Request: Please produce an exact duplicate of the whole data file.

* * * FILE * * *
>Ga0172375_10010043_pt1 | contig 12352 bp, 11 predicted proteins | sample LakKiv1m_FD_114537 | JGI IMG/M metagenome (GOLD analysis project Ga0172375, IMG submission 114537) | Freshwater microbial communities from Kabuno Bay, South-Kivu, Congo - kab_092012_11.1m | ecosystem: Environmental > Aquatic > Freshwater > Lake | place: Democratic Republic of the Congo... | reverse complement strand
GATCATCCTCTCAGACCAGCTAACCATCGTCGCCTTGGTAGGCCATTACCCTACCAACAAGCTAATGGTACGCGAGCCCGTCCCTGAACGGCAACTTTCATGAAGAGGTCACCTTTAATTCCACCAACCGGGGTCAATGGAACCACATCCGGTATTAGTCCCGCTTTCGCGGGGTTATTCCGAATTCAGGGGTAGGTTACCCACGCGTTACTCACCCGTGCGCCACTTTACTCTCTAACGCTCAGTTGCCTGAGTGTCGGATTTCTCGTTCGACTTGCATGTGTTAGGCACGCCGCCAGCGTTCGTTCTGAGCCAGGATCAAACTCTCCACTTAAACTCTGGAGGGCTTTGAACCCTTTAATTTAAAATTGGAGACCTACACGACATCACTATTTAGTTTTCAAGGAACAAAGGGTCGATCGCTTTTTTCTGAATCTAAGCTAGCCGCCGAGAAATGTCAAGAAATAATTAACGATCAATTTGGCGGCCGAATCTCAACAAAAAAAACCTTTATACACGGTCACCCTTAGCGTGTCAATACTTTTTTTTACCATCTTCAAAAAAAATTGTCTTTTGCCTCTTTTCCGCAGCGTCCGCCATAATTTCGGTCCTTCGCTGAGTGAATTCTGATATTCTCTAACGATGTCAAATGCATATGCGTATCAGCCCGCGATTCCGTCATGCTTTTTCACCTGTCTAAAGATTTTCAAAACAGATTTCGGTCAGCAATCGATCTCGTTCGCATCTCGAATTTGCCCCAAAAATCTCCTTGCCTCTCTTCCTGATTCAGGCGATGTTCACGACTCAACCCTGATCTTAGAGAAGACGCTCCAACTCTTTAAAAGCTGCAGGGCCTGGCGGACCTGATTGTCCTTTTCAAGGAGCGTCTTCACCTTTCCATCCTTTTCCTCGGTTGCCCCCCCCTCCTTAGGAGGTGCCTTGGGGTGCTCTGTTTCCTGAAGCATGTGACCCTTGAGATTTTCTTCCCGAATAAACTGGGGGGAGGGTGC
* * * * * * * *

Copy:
>Ga0172375_10010043_pt1 | contig 12352 bp, 11 predicted proteins | sample LakKiv1m_FD_114537 | JGI IMG/M metagenome (GOLD analysis project Ga0172375, IMG submission 114537) | Freshwater microbial communities from Kabuno Bay, South-Kivu, Congo - kab_092012_11.1m | ecosystem: Environmental > Aquatic > Freshwater > Lake | place: Democratic Republic of the Congo... | reverse complement strand
GATCATCCTCTCAGACCAGCTAACCATCGTCGCCTTGGTAGGCCATTACCCTACCAACAAGCTAATGGTACGCGAGCCCGTCCCTGAACGGCAACTTTCATGAAGAGGTCACCTTTAATTCCACCAACCGGGGTCAATGGAACCACATCCGGTATTAGTCCCGCTTTCGCGGGGTTATTCCGAATTCAGGGGTAGGTTACCCACGCGTTACTCACCCGTGCGCCACTTTACTCTCTAACGCTCAGTTGCCTGAGTGTCGGATTTCTCGTTCGACTTGCATGTGTTAGGCACGCCGCCAGCGTTCGTTCTGAGCCAGGATCAAACTCTCCACTTAAACTCTGGAGGGCTTTGAACCCTTTAATTTAAAATTGGAGACCTACACGACATCACTATTTAGTTTTCAAGGAACAAAGGGTCGATCGCTTTTTTCTGAATCTAAGCTAGCCGCCGAGAAATGTCAAGAAATAATTAACGATCAATTTGGCGGCCGAATCTCAACAAAAAAAACCTTTATACACGGTCACCCTTAGCGTGTCAATACTTTTTTTTACCATCTTCAAAAAAAATTGTCTTTTGCCTCTTTTCCGCAGCGTCCGCCATAATTTCGGTCCTTCGCTGAGTGAATTCTGATATTCTCTAACGATGTCAAATGCATATGCGTATCAGCCCGCGATTCCGTCATGCTTTTTCACCTGTCTAAAGATTTTCAAAACAGATTTCGGTCAGCAATCGATCTCGTTCGCATCTCGAATTTGCCCCAAAAATCTCCTTGCCTCTCTTCCTGATTCAGGCGATGTTCACGACTCAACCCTGATCTTAGAGAAGACGCTCCAACTCTTTAAAAGCTGCAGGGCCTGGCGGACCTGATTGTCCTTTTCAAGGAGCGTCTTCACCTTTCCATCCTTTTCCTCGGTTGCCCCCCCCTCCTTAGGAGGTGCCTTGGGGTGCTCTGTTTCCTGAAGCATGTGACCCTTGAGATTTTCTTCCCGAATAAACTGGGGGGAGGGTGC